Every year we head to a local apple orchard to pick apples or just buy them directly from the source. With the especially hot and dry summer we had in Wisconsin, it’s pretty difficult to find an orchard where you can pick your own (instead you just purchase them already bagged).
So far I’ve bought 15 pounds of apples from an orchard in Appleton, Wisconsin (ironic, right!). I used some to can Cranberry Apple Butter, which would be fantastic in Apple Butter Granola now that I think of it. But my true goal was to make apple pie filling.
Apple pie filling can be used in so many things, such as:
- Apple pie
- Apple crisp
- As a topping for pancakes/waffles
- In a yogurt parfait with granola
- Heated up in a bowl with some vanilla ice cream or whipped cream
For those of you who don’t like, or can’t, can (pardon the pun!), you can easily make this recipe and divide it among freezer bags.
I did a lot of research before deciding which canning recipe to try. Ball is the absolute expert on this subject. Although I found a tasty looking recipe on AllRecipes.com, I trusted Ball to make sure these methods are proven and safe.
One of the main difference between the Ball recipe and the other ones I’ve seen is the use of ClearJel versus cornstarch. The more I read, the more I discovered that cornstarch hasn’t been shown safe to can with because heat infiltration during the water bath canning process can’t be measured as easily. I also read that cornstarch can alter the look and taste of the pie filling when it’s heated up.
Therefore, I bit the bullet and bought some ClearJel (which you can pretty much only find online). I bought mine from Nuts.com for only $3.99/pound. Since the shipping is expensive, I decided to make my shopping trip worth it and buy Carob Covered Raisins and Whole Wheat Fig Bars. Everything I tried was delicious and arrived at my house within a few days.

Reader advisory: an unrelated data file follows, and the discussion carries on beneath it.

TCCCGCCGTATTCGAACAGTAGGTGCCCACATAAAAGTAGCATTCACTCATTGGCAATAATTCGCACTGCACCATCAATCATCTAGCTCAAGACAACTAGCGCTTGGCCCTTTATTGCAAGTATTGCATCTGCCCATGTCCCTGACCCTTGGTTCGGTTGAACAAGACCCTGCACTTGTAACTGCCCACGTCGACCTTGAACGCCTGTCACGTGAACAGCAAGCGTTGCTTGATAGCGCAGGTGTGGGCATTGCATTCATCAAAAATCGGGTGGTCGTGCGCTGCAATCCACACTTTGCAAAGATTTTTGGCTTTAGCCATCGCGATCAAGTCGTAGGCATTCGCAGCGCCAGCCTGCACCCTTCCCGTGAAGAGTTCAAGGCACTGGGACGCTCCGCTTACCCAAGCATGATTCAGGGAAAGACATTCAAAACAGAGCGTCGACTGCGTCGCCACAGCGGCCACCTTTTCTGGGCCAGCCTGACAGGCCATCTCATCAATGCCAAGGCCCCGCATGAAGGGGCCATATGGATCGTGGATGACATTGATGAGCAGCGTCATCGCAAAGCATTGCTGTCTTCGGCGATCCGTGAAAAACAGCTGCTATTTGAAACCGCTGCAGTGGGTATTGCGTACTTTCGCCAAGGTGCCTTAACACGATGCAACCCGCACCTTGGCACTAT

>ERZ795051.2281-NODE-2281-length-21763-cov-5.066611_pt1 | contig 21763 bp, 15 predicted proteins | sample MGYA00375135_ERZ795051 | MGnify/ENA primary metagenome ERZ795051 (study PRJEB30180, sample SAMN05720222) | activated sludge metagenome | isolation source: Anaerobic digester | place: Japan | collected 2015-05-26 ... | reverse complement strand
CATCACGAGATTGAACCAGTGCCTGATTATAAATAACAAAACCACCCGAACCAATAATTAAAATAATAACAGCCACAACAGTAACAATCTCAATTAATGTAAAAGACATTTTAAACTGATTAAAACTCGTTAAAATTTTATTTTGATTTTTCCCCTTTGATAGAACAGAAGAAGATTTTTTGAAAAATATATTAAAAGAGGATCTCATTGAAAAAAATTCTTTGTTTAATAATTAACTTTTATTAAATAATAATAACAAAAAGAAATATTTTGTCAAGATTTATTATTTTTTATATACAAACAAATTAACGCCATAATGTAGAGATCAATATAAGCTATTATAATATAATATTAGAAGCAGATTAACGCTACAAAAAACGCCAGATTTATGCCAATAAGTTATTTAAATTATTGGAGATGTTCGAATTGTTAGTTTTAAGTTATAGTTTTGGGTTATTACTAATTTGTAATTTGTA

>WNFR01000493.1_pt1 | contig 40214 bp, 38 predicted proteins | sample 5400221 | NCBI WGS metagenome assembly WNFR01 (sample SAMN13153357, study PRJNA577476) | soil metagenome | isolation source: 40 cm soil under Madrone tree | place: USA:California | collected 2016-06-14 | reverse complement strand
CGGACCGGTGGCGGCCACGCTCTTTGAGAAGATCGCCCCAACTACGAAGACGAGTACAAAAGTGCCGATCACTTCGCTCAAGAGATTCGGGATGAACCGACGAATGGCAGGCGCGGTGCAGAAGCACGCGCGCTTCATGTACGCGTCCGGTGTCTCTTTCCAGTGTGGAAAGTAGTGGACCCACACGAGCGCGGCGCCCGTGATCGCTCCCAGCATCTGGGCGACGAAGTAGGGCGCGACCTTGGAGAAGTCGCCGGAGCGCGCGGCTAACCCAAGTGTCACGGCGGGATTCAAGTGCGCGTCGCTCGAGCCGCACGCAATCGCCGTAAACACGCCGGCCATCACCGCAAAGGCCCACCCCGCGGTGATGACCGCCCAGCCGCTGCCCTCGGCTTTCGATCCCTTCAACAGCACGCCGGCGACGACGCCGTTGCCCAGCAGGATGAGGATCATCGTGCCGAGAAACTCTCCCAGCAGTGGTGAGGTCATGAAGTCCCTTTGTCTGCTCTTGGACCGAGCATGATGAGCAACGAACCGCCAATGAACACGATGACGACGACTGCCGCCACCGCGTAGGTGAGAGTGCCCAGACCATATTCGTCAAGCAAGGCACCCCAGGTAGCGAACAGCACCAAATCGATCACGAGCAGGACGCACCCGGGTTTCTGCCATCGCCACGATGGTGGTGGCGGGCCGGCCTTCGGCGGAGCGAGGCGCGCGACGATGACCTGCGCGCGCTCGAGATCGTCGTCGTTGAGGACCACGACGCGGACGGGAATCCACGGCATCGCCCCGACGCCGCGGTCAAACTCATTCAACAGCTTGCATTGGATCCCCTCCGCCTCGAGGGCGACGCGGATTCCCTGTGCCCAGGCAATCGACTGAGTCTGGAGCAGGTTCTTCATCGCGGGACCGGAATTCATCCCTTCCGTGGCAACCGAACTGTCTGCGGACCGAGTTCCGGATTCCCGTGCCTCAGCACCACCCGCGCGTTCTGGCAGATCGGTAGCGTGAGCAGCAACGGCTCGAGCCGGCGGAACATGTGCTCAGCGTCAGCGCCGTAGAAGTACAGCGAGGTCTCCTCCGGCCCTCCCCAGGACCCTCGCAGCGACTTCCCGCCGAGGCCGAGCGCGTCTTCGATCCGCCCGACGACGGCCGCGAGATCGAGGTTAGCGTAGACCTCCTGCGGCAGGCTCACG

This recipe made a little more than 7 pints, so I used the extra to make a mini apple pie with some dough from a galette I made earlier that day (funny how perfectly that worked out). It was delicious without being too sweet. The only thing I did different was not blanch the apples before making the filling (find Ball’s original recipe for apple pie filling here). I didn’t think it was necessary because the apples were already sliced thin enough when I used this handy device:
Canned Apple Pie Filling
Recipe adapted from Ball’s “Complete Book of Home Preserving”
Makes 7 pints
12 cups sliced peeled cored apples, sprinkles with lemon juice and tossed
2-3/4 cups granulated sugar
3/4 cup ClearJel®
1-1/2 tsp ground cinnamon
1/2 tsp ground nutmeg
2-1/2 cups unsweetened apple juice
1-1/4 cups cold water
1/2 cup lemon juice
7 (16 oz) pint glass preserving jars with lids and bands
PREPARE boiling water canner. Heat jars and lids in simmering water until ready for use. Do not boil. Set bands aside.
COMBINE sugar, ClearJel®, cinnamon and nutmeg in a large stainless steel saucepan. Stir in apple juice and cold water. Bring to a boil over medium-high heat, stirring constantly, and cook until mixture thickens and begins to bubble. Add lemon juice, return to a boil and boil for 1 minute, stirring constantly. Remove from heat. Drain apple slices and immediately fold into hot mixture. Before processing, heat, stirring, until apples are heated through.
LADLE hot pie filling into hot jars leaving 1 inch headspace. Remove air bubbles. Wipe rim. Center lid on jar. Apply band until fit is fingertip tight.
PROCESS jars in a boiling water canner for 25 minutes, adjusting for altitude. Remove jars and cool. Check lids for seal after 24 hours. Lid should not flex up and down when center is pressed.